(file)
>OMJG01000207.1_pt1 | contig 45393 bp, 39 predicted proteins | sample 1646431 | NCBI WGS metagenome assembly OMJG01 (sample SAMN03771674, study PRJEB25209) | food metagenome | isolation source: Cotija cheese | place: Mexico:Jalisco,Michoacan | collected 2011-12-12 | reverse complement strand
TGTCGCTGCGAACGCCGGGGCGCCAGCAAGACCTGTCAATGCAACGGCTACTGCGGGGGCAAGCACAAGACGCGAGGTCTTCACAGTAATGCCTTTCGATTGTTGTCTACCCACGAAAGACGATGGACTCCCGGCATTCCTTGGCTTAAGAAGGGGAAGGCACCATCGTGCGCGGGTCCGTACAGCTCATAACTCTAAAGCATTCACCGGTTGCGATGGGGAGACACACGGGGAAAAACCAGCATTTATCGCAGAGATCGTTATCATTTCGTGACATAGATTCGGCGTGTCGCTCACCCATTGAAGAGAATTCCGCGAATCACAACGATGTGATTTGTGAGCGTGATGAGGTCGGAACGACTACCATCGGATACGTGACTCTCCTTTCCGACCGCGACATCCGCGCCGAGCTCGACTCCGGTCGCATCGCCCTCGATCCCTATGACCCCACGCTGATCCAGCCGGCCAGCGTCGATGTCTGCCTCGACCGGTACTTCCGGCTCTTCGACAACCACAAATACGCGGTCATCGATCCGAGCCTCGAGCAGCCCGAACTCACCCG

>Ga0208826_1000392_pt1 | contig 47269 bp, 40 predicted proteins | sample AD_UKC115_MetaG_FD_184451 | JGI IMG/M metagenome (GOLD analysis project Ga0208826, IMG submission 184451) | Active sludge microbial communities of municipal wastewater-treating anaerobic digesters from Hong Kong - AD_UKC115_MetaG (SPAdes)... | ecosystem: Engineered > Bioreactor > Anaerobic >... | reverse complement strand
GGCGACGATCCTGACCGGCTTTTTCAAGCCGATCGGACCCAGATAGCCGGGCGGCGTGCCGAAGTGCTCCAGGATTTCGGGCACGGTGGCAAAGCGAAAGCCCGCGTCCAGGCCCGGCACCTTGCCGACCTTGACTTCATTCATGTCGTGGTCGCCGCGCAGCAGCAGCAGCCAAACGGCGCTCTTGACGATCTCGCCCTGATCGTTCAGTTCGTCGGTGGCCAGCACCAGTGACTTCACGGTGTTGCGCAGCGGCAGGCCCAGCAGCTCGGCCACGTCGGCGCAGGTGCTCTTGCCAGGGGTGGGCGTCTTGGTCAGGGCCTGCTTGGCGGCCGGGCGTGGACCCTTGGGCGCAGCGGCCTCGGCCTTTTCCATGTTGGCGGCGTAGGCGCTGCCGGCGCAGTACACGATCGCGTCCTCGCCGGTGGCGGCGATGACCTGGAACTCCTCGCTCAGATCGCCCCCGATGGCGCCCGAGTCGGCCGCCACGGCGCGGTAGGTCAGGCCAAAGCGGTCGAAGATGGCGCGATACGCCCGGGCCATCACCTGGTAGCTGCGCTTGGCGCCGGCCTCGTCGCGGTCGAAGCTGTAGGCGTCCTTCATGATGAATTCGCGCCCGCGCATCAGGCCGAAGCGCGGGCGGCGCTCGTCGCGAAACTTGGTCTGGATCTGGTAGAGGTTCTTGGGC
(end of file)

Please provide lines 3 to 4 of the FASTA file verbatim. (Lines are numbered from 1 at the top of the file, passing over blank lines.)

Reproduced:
>Ga0208826_1000392_pt1 | contig 47269 bp, 40 predicted proteins | sample AD_UKC115_MetaG_FD_184451 | JGI IMG/M metagenome (GOLD analysis project Ga0208826, IMG submission 184451) | Active sludge microbial communities of municipal wastewater-treating anaerobic digesters from Hong Kong - AD_UKC115_MetaG (SPAdes)... | ecosystem: Engineered > Bioreactor > Anaerobic >... | reverse complement strand
GGCGACGATCCTGACCGGCTTTTTCAAGCCGATCGGACCCAGATAGCCGGGCGGCGTGCCGAAGTGCTCCAGGATTTCGGGCACGGTGGCAAAGCGAAAGCCCGCGTCCAGGCCCGGCACCTTGCCGACCTTGACTTCATTCATGTCGTGGTCGCCGCGCAGCAGCAGCAGCCAAACGGCGCTCTTGACGATCTCGCCCTGATCGTTCAGTTCGTCGGTGGCCAGCACCAGTGACTTCACGGTGTTGCGCAGCGGCAGGCCCAGCAGCTCGGCCACGTCGGCGCAGGTGCTCTTGCCAGGGGTGGGCGTCTTGGTCAGGGCCTGCTTGGCGGCCGGGCGTGGACCCTTGGGCGCAGCGGCCTCGGCCTTTTCCATGTTGGCGGCGTAGGCGCTGCCGGCGCAGTACACGATCGCGTCCTCGCCGGTGGCGGCGATGACCTGGAACTCCTCGCTCAGATCGCCCCCGATGGCGCCCGAGTCGGCCGCCACGGCGCGGTAGGTCAGGCCAAAGCGGTCGAAGATGGCGCGATACGCCCGGGCCATCACCTGGTAGCTGCGCTTGGCGCCGGCCTCGTCGCGGTCGAAGCTGTAGGCGTCCTTCATGATGAATTCGCGCCCGCGCATCAGGCCGAAGCGCGGGCGGCGCTCGTCGCGAAACTTGGTCTGGATCTGGTAGAGGTTCTTGGGC